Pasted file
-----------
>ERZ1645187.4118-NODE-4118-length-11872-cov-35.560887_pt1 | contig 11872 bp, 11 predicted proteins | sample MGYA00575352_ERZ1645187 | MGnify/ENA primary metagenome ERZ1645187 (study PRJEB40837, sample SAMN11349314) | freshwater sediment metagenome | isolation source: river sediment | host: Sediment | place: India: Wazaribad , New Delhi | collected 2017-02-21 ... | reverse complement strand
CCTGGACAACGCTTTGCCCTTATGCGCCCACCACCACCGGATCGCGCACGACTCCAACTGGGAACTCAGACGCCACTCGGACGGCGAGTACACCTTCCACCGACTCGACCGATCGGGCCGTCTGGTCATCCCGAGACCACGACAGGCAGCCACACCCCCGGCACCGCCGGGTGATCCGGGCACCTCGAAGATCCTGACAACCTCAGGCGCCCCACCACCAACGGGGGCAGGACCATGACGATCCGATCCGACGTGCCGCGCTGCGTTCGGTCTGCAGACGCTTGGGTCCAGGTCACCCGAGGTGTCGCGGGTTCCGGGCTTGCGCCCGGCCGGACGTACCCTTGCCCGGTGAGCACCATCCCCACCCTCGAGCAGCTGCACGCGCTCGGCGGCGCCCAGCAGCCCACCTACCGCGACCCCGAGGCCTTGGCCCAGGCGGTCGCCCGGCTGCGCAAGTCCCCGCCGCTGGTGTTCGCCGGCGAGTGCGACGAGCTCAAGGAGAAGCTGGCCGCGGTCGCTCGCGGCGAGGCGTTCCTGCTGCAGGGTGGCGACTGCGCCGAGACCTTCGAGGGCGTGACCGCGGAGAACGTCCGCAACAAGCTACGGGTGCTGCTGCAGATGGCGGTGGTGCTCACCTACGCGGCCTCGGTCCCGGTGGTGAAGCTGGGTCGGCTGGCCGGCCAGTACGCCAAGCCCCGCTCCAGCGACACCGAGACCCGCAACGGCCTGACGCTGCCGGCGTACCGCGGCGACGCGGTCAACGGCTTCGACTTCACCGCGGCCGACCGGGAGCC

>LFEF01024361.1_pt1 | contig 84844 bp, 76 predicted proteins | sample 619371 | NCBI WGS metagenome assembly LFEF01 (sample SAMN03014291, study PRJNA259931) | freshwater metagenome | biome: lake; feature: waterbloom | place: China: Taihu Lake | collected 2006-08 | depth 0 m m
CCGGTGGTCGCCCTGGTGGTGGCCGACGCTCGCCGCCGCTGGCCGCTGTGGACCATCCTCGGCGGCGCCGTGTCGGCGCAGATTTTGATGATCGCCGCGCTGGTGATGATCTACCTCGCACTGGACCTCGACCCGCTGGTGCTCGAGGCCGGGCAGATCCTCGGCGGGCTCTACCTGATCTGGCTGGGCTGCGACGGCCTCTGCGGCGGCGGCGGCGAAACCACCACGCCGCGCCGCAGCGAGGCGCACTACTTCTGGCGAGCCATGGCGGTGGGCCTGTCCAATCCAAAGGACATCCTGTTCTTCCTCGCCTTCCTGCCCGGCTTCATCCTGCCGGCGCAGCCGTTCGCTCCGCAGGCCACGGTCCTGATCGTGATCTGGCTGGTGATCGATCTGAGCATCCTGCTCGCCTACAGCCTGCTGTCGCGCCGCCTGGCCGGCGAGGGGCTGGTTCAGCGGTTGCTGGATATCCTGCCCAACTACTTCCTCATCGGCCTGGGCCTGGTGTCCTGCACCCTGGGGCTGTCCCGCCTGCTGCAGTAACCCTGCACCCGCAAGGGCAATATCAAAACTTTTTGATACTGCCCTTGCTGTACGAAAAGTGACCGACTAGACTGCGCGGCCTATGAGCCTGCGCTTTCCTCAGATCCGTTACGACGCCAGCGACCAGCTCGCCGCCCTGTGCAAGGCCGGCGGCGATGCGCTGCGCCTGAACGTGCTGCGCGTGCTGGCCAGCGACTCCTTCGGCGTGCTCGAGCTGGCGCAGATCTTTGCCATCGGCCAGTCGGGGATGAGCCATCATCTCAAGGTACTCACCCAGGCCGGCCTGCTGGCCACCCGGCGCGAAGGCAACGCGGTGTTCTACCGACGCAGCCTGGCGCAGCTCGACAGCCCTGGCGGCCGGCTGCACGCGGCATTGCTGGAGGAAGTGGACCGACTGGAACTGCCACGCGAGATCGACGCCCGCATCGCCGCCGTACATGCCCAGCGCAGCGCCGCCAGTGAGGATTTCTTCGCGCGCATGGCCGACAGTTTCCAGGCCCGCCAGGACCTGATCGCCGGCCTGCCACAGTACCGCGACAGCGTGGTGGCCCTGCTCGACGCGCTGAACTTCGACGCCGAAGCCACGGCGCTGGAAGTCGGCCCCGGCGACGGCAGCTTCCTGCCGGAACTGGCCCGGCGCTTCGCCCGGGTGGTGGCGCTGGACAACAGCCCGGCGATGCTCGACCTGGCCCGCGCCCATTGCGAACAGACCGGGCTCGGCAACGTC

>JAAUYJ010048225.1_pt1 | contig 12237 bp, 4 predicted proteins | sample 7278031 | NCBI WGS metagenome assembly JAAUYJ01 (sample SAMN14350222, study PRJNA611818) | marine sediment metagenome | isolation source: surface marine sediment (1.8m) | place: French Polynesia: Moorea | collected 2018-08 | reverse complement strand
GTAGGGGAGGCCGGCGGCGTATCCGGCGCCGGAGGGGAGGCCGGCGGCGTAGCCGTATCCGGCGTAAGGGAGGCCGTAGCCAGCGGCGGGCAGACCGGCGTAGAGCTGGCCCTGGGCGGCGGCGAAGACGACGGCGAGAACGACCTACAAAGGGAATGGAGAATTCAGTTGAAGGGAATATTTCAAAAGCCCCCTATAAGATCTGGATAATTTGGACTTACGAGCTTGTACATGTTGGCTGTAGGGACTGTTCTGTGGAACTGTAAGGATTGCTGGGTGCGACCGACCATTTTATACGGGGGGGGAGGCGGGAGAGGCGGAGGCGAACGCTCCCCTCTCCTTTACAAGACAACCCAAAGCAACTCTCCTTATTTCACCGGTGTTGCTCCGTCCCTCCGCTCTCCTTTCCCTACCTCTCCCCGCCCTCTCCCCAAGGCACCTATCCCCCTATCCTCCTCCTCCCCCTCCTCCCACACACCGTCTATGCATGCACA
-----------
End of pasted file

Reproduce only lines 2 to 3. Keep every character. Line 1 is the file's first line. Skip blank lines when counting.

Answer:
CCTGGACAACGCTTTGCCCTTATGCGCCCACCACCACCGGATCGCGCACGACTCCAACTGGGAACTCAGACGCCACTCGGACGGCGAGTACACCTTCCACCGACTCGACCGATCGGGCCGTCTGGTCATCCCGAGACCACGACAGGCAGCCACACCCCCGGCACCGCCGGGTGATCCGGGCACCTCGAAGATCCTGACAACCTCAGGCGCCCCACCACCAACGGGGGCAGGACCATGACGATCCGATCCGACGTGCCGCGCTGCGTTCGGTCTGCAGACGCTTGGGTCCAGGTCACCCGAGGTGTCGCGGGTTCCGGGCTTGCGCCCGGCCGGACGTACCCTTGCCCGGTGAGCACCATCCCCACCCTCGAGCAGCTGCACGCGCTCGGCGGCGCCCAGCAGCCCACCTACCGCGACCCCGAGGCCTTGGCCCAGGCGGTCGCCCGGCTGCGCAAGTCCCCGCCGCTGGTGTTCGCCGGCGAGTGCGACGAGCTCAAGGAGAAGCTGGCCGCGGTCGCTCGCGGCGAGGCGTTCCTGCTGCAGGGTGGCGACTGCGCCGAGACCTTCGAGGGCGTGACCGCGGAGAACGTCCGCAACAAGCTACGGGTGCTGCTGCAGATGGCGGTGGTGCTCACCTACGCGGCCTCGGTCCCGGTGGTGAAGCTGGGTCGGCTGGCCGGCCAGTACGCCAAGCCCCGCTCCAGCGACACCGAGACCCGCAACGGCCTGACGCTGCCGGCGTACCGCGGCGACGCGGTCAACGGCTTCGACTTCACCGCGGCCGACCGGGAGCC

>LFEF01024361.1_pt1 | contig 84844 bp, 76 predicted proteins | sample 619371 | NCBI WGS metagenome assembly LFEF01 (sample SAMN03014291, study PRJNA259931) | freshwater metagenome | biome: lake; feature: waterbloom | place: China: Taihu Lake | collected 2006-08 | depth 0 m m